SEATTLE — The likelihood of being killed by a lightning strike may have less to do with chance and more to do with socioeconomic status.
The connection between the two is seemingly coincidental, but the numbers reveal there is in fact a link between the two.
Earth’s poorest countries in Africa and Asia have the highest lightning mortality rates. For example, Malawi, a landlocked country directly north of South Africa, loses more than 1,300 of its citizens to lighting strikes annually. In 2014 alone, India lost 2,500 to lightning.
In stark contrast, the United States averages 49 lightning deaths per year. Just 80 years ago that number was more than 400. The substantial drop has been due to increased awareness and the implementation of lightning conductive material in building codes.
According to Ronald Holle, a lightning expert at Vaisala Inc. in Arizona, many of the deaths occur because people work outside, usually farming or other manual labor. This is out of necessity to earn a living, or they are simply oblivious to the risk.
In an interview with The Guardian, Holle iterates that when impoverished citizens do take shelter, they are still at risk. “Many poor people live in wooden homes with no metal, wiring, or plumbing which would provide a path for the lightning. It’s usually the fire that kills.”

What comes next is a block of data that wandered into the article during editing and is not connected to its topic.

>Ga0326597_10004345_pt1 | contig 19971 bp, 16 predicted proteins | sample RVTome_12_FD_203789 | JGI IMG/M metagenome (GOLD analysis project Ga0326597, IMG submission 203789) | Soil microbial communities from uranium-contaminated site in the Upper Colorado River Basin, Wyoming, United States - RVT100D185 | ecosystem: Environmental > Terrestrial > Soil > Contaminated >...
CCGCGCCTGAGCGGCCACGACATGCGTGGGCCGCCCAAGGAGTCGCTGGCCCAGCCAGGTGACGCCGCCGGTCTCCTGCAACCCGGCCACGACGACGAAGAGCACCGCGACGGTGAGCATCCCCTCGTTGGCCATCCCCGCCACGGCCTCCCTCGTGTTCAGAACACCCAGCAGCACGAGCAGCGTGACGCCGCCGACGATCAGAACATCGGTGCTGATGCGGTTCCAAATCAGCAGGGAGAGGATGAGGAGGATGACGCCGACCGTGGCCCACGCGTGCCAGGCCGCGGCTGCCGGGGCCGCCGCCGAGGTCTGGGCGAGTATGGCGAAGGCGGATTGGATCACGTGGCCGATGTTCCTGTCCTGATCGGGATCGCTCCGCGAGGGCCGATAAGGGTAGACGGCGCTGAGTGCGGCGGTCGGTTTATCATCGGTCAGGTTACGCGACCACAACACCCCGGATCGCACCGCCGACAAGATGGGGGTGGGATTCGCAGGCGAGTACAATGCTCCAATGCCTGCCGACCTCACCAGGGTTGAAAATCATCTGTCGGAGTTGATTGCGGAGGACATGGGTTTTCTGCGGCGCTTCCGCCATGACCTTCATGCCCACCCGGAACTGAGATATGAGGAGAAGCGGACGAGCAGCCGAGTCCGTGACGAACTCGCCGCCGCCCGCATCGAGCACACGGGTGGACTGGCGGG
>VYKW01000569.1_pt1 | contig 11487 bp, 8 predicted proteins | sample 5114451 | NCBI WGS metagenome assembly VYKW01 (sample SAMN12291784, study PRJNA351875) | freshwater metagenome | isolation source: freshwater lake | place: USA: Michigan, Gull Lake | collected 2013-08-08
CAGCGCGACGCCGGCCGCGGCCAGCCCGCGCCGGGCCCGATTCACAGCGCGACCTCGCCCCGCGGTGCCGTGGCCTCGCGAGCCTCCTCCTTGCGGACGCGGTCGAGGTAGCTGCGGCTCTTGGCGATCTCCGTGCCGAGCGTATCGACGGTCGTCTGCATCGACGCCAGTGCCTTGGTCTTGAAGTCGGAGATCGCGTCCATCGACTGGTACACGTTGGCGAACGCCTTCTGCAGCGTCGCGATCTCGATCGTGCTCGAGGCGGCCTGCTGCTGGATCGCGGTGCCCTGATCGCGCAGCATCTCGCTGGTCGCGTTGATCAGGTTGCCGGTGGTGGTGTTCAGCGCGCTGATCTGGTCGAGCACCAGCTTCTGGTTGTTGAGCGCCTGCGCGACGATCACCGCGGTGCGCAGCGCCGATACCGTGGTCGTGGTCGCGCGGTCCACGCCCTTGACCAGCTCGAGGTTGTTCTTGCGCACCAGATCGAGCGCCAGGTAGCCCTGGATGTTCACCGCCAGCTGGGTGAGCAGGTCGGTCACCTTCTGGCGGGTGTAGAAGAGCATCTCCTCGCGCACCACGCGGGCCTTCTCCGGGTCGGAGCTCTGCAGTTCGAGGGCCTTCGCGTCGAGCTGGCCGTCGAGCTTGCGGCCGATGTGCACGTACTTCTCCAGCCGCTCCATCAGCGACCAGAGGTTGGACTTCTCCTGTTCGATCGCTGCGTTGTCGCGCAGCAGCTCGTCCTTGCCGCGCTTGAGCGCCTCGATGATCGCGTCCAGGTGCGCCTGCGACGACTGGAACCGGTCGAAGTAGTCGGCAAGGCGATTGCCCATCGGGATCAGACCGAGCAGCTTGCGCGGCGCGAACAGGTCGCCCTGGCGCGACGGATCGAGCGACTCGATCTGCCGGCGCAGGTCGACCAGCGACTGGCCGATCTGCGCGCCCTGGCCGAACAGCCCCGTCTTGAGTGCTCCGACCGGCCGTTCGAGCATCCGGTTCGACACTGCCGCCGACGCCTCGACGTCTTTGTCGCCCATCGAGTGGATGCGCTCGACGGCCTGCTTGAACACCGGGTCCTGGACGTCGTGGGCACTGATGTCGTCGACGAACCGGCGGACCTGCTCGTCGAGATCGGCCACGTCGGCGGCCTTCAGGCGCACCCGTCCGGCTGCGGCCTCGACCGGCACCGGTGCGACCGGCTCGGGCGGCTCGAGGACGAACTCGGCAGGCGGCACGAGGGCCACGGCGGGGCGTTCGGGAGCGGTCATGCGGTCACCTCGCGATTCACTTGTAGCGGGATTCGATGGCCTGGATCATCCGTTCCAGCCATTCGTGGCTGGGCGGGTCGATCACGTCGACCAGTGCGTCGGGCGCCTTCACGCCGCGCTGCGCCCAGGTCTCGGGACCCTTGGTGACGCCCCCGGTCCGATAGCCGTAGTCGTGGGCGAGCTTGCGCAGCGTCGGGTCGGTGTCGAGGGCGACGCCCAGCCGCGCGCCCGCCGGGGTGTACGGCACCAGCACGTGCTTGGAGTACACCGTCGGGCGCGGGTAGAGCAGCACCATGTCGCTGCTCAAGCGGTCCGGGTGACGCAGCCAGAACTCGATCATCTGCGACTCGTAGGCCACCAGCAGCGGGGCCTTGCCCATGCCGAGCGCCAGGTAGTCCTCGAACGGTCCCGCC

After Mexico lost approximately 7,300 of its citizens to lightning over the past 30 years, the Mexican government commissioned a study to investigate. The study revealed that two-thirds of the deaths occurred in just seven of the country’s 32 states and that a majority of these states have citizens with low education levels and agricultural driven economies.
As reported by The Guardian, the study concluded that the Mexican government failed to educate about lightning safety, and that random lightning strikes alone could not have killed that many citizens.
Fortunately, education measures are being implemented to raise safety awareness. There also have been efforts to retrofit buildings with lightning conductive material.
Lightning prone areas in Africa have also been raising safety awareness. The African Centers for Lightning and Electromagnetics are educating civilians about the misconceptions that taking shelter under trees, rocky overhang or laying flat on the ground is safe. They stress it is best to go to a low-laying area not by water or metal.
The group is also installing lightning rods in rural villages. Lightning rods catch lightning strikes and conduct them into the ground, keeping people safe.
Lighting fatality totals are tricky to obtain because so many go unreported. Estimates range from 6,000 to 24,000 annually. Approximately 10 times as many are injured by lightning strikes each year, which can leave victims with neurological damage, memory loss and paralysis along with other wounds.
Fortunately, with the implementation of safety education and proper infrastructure, the world’s poor should be at less of a risk to lightning strikes.